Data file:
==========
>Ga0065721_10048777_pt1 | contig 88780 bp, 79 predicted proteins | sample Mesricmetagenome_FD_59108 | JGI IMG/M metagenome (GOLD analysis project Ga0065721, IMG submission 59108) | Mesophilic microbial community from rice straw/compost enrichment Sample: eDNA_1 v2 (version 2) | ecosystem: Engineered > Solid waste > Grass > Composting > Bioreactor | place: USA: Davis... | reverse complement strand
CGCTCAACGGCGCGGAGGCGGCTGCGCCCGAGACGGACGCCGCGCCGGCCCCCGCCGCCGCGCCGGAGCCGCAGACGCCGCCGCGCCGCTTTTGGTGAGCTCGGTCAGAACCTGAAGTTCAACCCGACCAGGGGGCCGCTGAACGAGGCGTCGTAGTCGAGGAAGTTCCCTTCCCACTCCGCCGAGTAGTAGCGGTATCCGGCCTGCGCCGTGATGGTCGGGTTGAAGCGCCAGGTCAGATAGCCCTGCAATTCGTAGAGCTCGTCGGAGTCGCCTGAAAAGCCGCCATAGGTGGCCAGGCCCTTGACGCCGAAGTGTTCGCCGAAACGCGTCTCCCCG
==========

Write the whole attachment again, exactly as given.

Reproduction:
>Ga0065721_10048777_pt1 | contig 88780 bp, 79 predicted proteins | sample Mesricmetagenome_FD_59108 | JGI IMG/M metagenome (GOLD analysis project Ga0065721, IMG submission 59108) | Mesophilic microbial community from rice straw/compost enrichment Sample: eDNA_1 v2 (version 2) | ecosystem: Engineered > Solid waste > Grass > Composting > Bioreactor | place: USA: Davis... | reverse complement strand
CGCTCAACGGCGCGGAGGCGGCTGCGCCCGAGACGGACGCCGCGCCGGCCCCCGCCGCCGCGCCGGAGCCGCAGACGCCGCCGCGCCGCTTTTGGTGAGCTCGGTCAGAACCTGAAGTTCAACCCGACCAGGGGGCCGCTGAACGAGGCGTCGTAGTCGAGGAAGTTCCCTTCCCACTCCGCCGAGTAGTAGCGGTATCCGGCCTGCGCCGTGATGGTCGGGTTGAAGCGCCAGGTCAGATAGCCCTGCAATTCGTAGAGCTCGTCGGAGTCGCCTGAAAAGCCGCCATAGGTGGCCAGGCCCTTGACGCCGAAGTGTTCGCCGAAACGCGTCTCCCCG